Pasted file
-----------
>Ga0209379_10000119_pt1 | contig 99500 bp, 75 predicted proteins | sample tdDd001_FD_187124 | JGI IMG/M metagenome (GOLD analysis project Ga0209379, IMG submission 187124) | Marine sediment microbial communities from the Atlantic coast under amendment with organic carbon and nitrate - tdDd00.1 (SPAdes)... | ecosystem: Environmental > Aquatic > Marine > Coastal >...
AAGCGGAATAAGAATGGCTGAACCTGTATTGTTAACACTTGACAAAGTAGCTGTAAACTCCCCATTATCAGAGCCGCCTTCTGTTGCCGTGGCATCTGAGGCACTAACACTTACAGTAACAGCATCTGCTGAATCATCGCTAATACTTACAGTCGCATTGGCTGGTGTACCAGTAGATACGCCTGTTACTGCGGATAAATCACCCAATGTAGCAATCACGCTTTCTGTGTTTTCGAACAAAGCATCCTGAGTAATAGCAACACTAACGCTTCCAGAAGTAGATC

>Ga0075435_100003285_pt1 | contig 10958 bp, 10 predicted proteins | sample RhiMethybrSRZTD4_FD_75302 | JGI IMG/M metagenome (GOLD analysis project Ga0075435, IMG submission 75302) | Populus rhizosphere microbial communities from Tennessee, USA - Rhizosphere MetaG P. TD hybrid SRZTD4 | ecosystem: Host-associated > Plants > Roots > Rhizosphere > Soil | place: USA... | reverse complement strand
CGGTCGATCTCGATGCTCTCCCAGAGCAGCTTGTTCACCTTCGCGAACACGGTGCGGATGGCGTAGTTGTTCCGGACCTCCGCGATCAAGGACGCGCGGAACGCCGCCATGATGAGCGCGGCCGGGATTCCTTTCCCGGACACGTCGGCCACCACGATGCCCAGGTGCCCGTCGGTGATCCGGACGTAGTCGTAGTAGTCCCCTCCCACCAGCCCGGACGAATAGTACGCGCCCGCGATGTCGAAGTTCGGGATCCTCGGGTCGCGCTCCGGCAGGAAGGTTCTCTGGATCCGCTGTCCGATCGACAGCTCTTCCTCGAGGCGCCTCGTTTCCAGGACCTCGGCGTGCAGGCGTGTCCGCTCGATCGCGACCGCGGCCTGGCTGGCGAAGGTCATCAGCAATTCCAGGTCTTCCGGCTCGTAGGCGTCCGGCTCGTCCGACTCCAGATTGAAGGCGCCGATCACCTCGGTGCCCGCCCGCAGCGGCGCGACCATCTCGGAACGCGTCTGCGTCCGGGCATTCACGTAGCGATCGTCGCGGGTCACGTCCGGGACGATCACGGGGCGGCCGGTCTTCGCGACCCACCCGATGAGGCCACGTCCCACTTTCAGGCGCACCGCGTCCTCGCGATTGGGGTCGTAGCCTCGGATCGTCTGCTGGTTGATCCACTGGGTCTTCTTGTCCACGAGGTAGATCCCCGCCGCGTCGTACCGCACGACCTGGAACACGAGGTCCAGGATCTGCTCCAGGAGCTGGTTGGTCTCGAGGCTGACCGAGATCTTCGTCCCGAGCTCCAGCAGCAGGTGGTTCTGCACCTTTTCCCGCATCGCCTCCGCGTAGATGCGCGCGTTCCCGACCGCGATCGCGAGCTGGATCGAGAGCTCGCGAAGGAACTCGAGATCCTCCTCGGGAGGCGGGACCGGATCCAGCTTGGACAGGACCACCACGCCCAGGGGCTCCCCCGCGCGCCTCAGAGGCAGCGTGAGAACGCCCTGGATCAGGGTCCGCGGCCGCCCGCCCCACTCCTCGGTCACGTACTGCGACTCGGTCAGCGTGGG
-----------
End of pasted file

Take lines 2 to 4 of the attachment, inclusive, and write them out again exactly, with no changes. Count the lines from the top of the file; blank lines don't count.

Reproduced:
AAGCGGAATAAGAATGGCTGAACCTGTATTGTTAACACTTGACAAAGTAGCTGTAAACTCCCCATTATCAGAGCCGCCTTCTGTTGCCGTGGCATCTGAGGCACTAACACTTACAGTAACAGCATCTGCTGAATCATCGCTAATACTTACAGTCGCATTGGCTGGTGTACCAGTAGATACGCCTGTTACTGCGGATAAATCACCCAATGTAGCAATCACGCTTTCTGTGTTTTCGAACAAAGCATCCTGAGTAATAGCAACACTAACGCTTCCAGAAGTAGATC

>Ga0075435_100003285_pt1 | contig 10958 bp, 10 predicted proteins | sample RhiMethybrSRZTD4_FD_75302 | JGI IMG/M metagenome (GOLD analysis project Ga0075435, IMG submission 75302) | Populus rhizosphere microbial communities from Tennessee, USA - Rhizosphere MetaG P. TD hybrid SRZTD4 | ecosystem: Host-associated > Plants > Roots > Rhizosphere > Soil | place: USA... | reverse complement strand
CGGTCGATCTCGATGCTCTCCCAGAGCAGCTTGTTCACCTTCGCGAACACGGTGCGGATGGCGTAGTTGTTCCGGACCTCCGCGATCAAGGACGCGCGGAACGCCGCCATGATGAGCGCGGCCGGGATTCCTTTCCCGGACACGTCGGCCACCACGATGCCCAGGTGCCCGTCGGTGATCCGGACGTAGTCGTAGTAGTCCCCTCCCACCAGCCCGGACGAATAGTACGCGCCCGCGATGTCGAAGTTCGGGATCCTCGGGTCGCGCTCCGGCAGGAAGGTTCTCTGGATCCGCTGTCCGATCGACAGCTCTTCCTCGAGGCGCCTCGTTTCCAGGACCTCGGCGTGCAGGCGTGTCCGCTCGATCGCGACCGCGGCCTGGCTGGCGAAGGTCATCAGCAATTCCAGGTCTTCCGGCTCGTAGGCGTCCGGCTCGTCCGACTCCAGATTGAAGGCGCCGATCACCTCGGTGCCCGCCCGCAGCGGCGCGACCATCTCGGAACGCGTCTGCGTCCGGGCATTCACGTAGCGATCGTCGCGGGTCACGTCCGGGACGATCACGGGGCGGCCGGTCTTCGCGACCCACCCGATGAGGCCACGTCCCACTTTCAGGCGCACCGCGTCCTCGCGATTGGGGTCGTAGCCTCGGATCGTCTGCTGGTTGATCCACTGGGTCTTCTTGTCCACGAGGTAGATCCCCGCCGCGTCGTACCGCACGACCTGGAACACGAGGTCCAGGATCTGCTCCAGGAGCTGGTTGGTCTCGAGGCTGACCGAGATCTTCGTCCCGAGCTCCAGCAGCAGGTGGTTCTGCACCTTTTCCCGCATCGCCTCCGCGTAGATGCGCGCGTTCCCGACCGCGATCGCGAGCTGGATCGAGAGCTCGCGAAGGAACTCGAGATCCTCCTCGGGAGGCGGGACCGGATCCAGCTTGGACAGGACCACCACGCCCAGGGGCTCCCCCGCGCGCCTCAGAGGCAGCGTGAGAACGCCCTGGATCAGGGTCCGCGGCCGCCCGCCCCACTCCTCGGTCACGTACTGCGACTCGGTCAGCGTGGG